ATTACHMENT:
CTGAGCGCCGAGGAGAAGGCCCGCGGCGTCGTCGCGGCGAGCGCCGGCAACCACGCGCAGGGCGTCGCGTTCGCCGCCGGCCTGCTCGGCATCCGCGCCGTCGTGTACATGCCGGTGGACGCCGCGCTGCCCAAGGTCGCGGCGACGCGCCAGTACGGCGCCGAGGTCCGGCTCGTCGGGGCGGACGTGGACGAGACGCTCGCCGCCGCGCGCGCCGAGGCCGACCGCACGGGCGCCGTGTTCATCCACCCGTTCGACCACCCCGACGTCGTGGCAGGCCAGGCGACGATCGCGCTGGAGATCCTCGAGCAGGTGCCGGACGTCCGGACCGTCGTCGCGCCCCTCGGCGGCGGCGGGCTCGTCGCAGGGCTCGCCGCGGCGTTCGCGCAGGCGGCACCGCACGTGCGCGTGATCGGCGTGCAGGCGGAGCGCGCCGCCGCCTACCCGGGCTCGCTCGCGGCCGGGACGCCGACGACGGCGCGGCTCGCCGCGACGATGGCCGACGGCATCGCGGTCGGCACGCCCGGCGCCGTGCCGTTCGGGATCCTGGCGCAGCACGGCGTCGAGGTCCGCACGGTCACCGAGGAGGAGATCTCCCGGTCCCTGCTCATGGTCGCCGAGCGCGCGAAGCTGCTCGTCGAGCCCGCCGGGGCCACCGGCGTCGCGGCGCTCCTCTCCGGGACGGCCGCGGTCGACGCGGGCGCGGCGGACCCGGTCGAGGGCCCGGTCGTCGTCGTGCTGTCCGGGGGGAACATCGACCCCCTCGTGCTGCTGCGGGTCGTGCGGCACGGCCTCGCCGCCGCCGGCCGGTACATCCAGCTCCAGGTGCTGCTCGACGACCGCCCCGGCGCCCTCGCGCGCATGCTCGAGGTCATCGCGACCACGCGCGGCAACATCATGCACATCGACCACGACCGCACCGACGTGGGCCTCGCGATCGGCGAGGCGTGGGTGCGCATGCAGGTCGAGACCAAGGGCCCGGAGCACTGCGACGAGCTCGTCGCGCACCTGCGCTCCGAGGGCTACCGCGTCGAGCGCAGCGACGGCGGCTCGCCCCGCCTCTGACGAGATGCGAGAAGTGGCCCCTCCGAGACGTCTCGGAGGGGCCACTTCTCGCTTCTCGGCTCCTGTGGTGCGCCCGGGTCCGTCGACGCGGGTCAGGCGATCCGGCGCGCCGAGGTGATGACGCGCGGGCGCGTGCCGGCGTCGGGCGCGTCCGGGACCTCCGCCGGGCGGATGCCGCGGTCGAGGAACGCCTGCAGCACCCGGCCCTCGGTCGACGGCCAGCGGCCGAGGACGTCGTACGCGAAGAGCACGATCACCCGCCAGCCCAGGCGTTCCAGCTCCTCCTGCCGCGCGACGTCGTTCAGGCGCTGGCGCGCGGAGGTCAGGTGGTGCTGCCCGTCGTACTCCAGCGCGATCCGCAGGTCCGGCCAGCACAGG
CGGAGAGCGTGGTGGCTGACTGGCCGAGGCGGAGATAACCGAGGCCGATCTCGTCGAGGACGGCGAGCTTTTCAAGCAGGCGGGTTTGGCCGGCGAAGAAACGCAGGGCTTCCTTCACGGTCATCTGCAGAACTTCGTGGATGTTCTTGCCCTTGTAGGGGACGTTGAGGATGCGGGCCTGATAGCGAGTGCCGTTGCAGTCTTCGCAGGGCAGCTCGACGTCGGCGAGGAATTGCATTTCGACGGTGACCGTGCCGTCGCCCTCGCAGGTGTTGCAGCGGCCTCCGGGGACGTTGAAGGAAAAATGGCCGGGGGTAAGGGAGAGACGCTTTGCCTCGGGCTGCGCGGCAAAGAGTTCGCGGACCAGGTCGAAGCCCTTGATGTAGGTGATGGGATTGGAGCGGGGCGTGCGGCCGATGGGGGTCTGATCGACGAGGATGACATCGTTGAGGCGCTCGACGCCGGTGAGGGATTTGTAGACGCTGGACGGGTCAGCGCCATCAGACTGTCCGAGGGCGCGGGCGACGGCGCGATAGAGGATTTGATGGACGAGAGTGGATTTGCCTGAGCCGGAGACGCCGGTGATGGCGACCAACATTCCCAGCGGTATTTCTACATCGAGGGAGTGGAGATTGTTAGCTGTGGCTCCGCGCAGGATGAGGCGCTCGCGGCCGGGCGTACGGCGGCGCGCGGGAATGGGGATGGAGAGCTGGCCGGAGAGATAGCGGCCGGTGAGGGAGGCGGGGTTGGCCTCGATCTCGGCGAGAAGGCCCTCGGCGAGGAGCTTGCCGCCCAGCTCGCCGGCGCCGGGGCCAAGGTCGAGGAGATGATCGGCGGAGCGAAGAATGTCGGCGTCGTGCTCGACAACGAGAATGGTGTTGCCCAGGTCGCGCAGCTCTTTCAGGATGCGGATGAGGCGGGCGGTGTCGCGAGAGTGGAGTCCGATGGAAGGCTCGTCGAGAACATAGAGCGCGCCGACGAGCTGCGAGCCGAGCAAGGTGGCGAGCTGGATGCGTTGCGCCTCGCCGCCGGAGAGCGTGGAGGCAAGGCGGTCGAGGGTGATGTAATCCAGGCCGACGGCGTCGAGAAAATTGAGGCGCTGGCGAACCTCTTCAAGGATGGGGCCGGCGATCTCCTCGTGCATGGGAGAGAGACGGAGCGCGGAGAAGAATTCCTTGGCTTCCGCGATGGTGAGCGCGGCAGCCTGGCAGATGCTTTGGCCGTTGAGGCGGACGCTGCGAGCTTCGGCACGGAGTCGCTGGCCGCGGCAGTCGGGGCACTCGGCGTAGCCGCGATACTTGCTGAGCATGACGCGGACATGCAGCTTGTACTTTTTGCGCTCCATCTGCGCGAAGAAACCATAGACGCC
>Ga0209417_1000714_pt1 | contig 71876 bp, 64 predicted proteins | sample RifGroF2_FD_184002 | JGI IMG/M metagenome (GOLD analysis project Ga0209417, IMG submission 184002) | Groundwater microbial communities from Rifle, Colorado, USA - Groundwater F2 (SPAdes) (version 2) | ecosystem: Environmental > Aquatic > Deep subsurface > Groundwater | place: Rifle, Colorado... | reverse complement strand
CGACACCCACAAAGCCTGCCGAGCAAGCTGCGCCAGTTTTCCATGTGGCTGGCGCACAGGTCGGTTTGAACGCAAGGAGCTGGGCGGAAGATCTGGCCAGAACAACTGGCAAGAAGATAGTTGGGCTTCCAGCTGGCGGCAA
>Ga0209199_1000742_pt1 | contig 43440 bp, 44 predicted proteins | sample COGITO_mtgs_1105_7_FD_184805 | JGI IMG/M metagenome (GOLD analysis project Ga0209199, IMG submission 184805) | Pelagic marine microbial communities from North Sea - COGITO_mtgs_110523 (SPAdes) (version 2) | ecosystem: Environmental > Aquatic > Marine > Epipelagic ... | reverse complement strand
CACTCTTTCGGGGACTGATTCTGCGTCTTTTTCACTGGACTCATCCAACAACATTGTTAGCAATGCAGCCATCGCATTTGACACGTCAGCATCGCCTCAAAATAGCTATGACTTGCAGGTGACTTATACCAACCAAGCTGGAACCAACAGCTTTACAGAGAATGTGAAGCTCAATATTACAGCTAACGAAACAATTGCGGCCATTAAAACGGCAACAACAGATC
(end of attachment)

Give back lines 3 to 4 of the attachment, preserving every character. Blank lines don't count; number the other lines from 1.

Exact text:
>Ga0209417_1000714_pt1 | contig 71876 bp, 64 predicted proteins | sample RifGroF2_FD_184002 | JGI IMG/M metagenome (GOLD analysis project Ga0209417, IMG submission 184002) | Groundwater microbial communities from Rifle, Colorado, USA - Groundwater F2 (SPAdes) (version 2) | ecosystem: Environmental > Aquatic > Deep subsurface > Groundwater | place: Rifle, Colorado... | reverse complement strand
CGACACCCACAAAGCCTGCCGAGCAAGCTGCGCCAGTTTTCCATGTGGCTGGCGCACAGGTCGGTTTGAACGCAAGGAGCTGGGCGGAAGATCTGGCCAGAACAACTGGCAAGAAGATAGTTGGGCTTCCAGCTGGCGGCAA